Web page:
And yet those citizens (and this surely includes you) do solve problems together– and among us we do it millions of times, every day.  Let me give one very homely example, as a way of encouraging you to think of your own examples.  The same evening of my conversation with the Oregonians, my wife turned over to me the job of completing the meal prep she had already begun, so that she could chair a Zoom meeting of our condominium association board.  When I asked her later for a recap of the meeting, she described the plan that had begun to emerge for lining our ancient sewer lines to avoid an otherwise all-but-certain catastrophe one of these days.  Here is a problem that pretty much has to be solved — and it will be, not easily, probably not cheaply — but it will be addressed by a democratic process of problem-solving.

Let’s keep that mundane tableau in mind while returning to the Oregon conversation.  If one of the main reasons that too many of our governing institutions have lost their ability to solve problems is because partisanship has grown steadily more entrenched and inflexible, and if polarizing tribalism is a major contributor to that gridlock, what can any of us do about any of that?

Without pretending to offer a comprehensive solution, here are two moves within the reach of almost all of us:

First, we can each become more aware of our own engagement in problem-solving – especially where we do that in joint action with others, whether on that condo board, in our favorite nonprofit, at work, or within our own household.  I am convinced that this simple act of consciousness-raising is both a necessary and a potent step toward strengthening our body politic. At a minimum, it will set a personal standard of problem-solving temperament and skill to which we will then be well-positioned to hold candidates for public office.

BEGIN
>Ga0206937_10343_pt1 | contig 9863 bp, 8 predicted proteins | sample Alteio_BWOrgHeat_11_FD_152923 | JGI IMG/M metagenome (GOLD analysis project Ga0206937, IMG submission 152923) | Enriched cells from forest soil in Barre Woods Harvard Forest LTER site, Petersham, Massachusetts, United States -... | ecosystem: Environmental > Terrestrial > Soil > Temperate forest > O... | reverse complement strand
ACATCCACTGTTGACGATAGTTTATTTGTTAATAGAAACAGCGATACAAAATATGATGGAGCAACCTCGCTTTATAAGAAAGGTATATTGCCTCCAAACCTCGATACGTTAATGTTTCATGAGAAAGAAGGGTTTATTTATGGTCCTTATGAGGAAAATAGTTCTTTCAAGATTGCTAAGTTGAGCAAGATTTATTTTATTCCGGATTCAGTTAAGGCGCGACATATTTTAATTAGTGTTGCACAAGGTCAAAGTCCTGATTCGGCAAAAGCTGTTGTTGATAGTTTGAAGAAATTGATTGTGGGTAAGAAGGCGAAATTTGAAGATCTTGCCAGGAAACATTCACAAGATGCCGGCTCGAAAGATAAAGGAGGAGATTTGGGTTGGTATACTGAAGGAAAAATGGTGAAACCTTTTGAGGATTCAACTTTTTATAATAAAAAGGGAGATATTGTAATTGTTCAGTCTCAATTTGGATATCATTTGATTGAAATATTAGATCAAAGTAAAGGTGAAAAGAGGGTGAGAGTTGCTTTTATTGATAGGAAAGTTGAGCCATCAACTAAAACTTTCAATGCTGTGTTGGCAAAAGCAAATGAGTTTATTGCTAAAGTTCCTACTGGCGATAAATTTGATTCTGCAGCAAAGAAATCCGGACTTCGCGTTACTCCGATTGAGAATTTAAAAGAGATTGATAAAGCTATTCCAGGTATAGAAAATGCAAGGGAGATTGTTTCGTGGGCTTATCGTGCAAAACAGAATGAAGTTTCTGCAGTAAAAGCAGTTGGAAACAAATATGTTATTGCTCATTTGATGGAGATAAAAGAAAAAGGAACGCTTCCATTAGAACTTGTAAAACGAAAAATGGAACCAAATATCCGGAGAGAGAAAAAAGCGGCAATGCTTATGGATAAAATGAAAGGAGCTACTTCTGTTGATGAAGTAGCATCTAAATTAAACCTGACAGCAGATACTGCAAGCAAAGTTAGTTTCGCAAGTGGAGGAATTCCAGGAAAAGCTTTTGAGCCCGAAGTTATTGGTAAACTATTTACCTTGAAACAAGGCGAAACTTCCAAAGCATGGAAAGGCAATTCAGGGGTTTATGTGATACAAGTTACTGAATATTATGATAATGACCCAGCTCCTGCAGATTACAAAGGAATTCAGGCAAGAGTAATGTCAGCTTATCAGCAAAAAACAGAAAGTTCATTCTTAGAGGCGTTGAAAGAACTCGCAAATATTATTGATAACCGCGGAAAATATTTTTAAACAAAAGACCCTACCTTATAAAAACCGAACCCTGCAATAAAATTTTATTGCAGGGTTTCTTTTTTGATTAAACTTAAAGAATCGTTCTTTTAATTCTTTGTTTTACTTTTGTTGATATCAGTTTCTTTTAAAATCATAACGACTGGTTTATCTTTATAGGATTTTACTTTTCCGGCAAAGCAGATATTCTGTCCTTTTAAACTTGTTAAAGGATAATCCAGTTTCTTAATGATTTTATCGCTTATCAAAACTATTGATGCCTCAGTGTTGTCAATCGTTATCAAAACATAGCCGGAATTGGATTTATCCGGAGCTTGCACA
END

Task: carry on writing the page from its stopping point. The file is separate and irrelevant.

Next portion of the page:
Second, we can each begin to devote some portion of our civic resources, whether time, attention or money, to intentional democracy-strengthening activities or organizations.  Most of us are going to continue to feel the need to contribute to our favorite causes and to our tribe’s political candidates – and we should.  If that is all we do, though, we may also inadvertently be helping to tighten the grip of polarization and partisan gridlock.  But there are ways that we can begin to loosen that knot – by supporting citizen-driven redistricting reform, for example, or Electoral College or campaign finance reform, ranked-choice voting, or democratic deliberation across ideological chasms.

If a growing number of us began setting aside some meaningful portion of our civic or political resources in a democracy-strengthening tithe we can move beyond mobs, keep tribalism in perspective, and put problem-solving at the center of our democratic republic, where it belongs.